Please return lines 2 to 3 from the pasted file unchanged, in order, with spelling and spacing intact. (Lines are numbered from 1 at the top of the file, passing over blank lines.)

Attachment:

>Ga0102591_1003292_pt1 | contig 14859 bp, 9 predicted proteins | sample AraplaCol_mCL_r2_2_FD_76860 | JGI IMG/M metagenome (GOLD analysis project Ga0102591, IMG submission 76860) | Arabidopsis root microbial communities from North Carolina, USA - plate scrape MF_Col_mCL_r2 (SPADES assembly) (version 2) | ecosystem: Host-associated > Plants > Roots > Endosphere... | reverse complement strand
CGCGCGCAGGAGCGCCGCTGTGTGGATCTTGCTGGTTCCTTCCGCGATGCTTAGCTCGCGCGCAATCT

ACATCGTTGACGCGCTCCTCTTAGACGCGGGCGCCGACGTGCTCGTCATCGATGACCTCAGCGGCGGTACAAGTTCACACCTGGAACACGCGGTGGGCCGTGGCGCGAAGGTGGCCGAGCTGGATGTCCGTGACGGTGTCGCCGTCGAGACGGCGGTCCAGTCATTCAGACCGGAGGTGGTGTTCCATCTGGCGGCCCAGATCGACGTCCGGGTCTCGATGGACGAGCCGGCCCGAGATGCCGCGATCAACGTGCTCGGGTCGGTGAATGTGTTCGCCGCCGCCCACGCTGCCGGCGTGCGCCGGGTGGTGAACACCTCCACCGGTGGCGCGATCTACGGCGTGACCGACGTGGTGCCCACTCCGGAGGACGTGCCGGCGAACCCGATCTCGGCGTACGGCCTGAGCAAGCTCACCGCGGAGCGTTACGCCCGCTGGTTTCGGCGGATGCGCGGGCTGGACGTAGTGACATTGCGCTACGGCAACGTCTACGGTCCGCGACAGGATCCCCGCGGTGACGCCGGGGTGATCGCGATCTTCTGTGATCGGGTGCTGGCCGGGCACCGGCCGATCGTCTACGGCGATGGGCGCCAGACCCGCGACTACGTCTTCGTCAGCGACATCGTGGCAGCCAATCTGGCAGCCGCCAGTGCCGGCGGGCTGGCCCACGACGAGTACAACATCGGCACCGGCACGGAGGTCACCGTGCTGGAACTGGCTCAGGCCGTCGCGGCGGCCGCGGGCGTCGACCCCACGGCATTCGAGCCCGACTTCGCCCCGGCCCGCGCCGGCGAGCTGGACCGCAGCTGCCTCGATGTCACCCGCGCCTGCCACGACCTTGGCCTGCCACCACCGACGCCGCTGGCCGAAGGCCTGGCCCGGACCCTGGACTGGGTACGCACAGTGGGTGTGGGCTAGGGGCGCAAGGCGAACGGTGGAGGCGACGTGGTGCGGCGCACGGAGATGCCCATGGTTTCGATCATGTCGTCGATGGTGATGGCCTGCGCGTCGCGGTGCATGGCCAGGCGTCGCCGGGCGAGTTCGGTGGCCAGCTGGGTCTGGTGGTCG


CGCGCGCAGGAGCGCCGCTGTGTGGATCTTGCTGGTTCCTTCCGCGATGCTTAGCTCGCGCGCAATCT

ACATCGTTGACGCGCTCCTCTTAGACGCGGGCGCCGACGTGCTCGTCATCGATGACCTCAGCGGCGGTACAAGTTCACACCTGGAACACGCGGTGGGCCGTGGCGCGAAGGTGGCCGAGCTGGATGTCCGTGACGGTGTCGCCGTCGAGACGGCGGTCCAGTCATTCAGACCGGAGGTGGTGTTCCATCTGGCGGCCCAGATCGACGTCCGGGTCTCGATGGACGAGCCGGCCCGAGATGCCGCGATCAACGTGCTCGGGTCGGTGAATGTGTTCGCCGCCGCCCACGCTGCCGGCGTGCGCCGGGTGGTGAACACCTCCACCGGTGGCGCGATCTACGGCGTGACCGACGTGGTGCCCACTCCGGAGGACGTGCCGGCGAACCCGATCTCGGCGTACGGCCTGAGCAAGCTCACCGCGGAGCGTTACGCCCGCTGGTTTCGGCGGATGCGCGGGCTGGACGTAGTGACATTGCGCTACGGCAACGTCTACGGTCCGCGACAGGATCCCCGCGGTGACGCCGGGGTGATCGCGATCTTCTGTGATCGGGTGCTGGCCGGGCACCGGCCGATCGTCTACGGCGATGGGCGCCAGACCCGCGACTACGTCTTCGTCAGCGACATCGTGGCAGCCAATCTGGCAGCCGCCAGTGCCGGCGGGCTGGCCCACGACGAGTACAACATCGGCACCGGCACGGAGGTCACCGTGCTGGAACTGGCTCAGGCCGTCGCGGCGGCCGCGGGCGTCGACCCCACGGCATTCGAGCCCGACTTCGCCCCGGCCCGCGCCGGCGAGCTGGACCGCAGCTGCCTCGATGTCACCCGCGCCTGCCACGACCTTGGCCTGCCACCACCGACGCCGCTGGCCGAAGGCCTGGCCCGGACCCTGGACTGGGTACGCACAGTGGGTGTGGGCTAGGGGCGCAAGGCGAACGGTGGAGGCGACGTGGTGCGGCGCACGGAGATGCCCATGGTTTCGATCATGTCGTCGATGGTGATGGCCTGCGCGTCGCGGTGCATGGCCAGGCGTCGCCGGGCGAGTTCGGTGGCCAGCTGGGTCTGGTGGTCG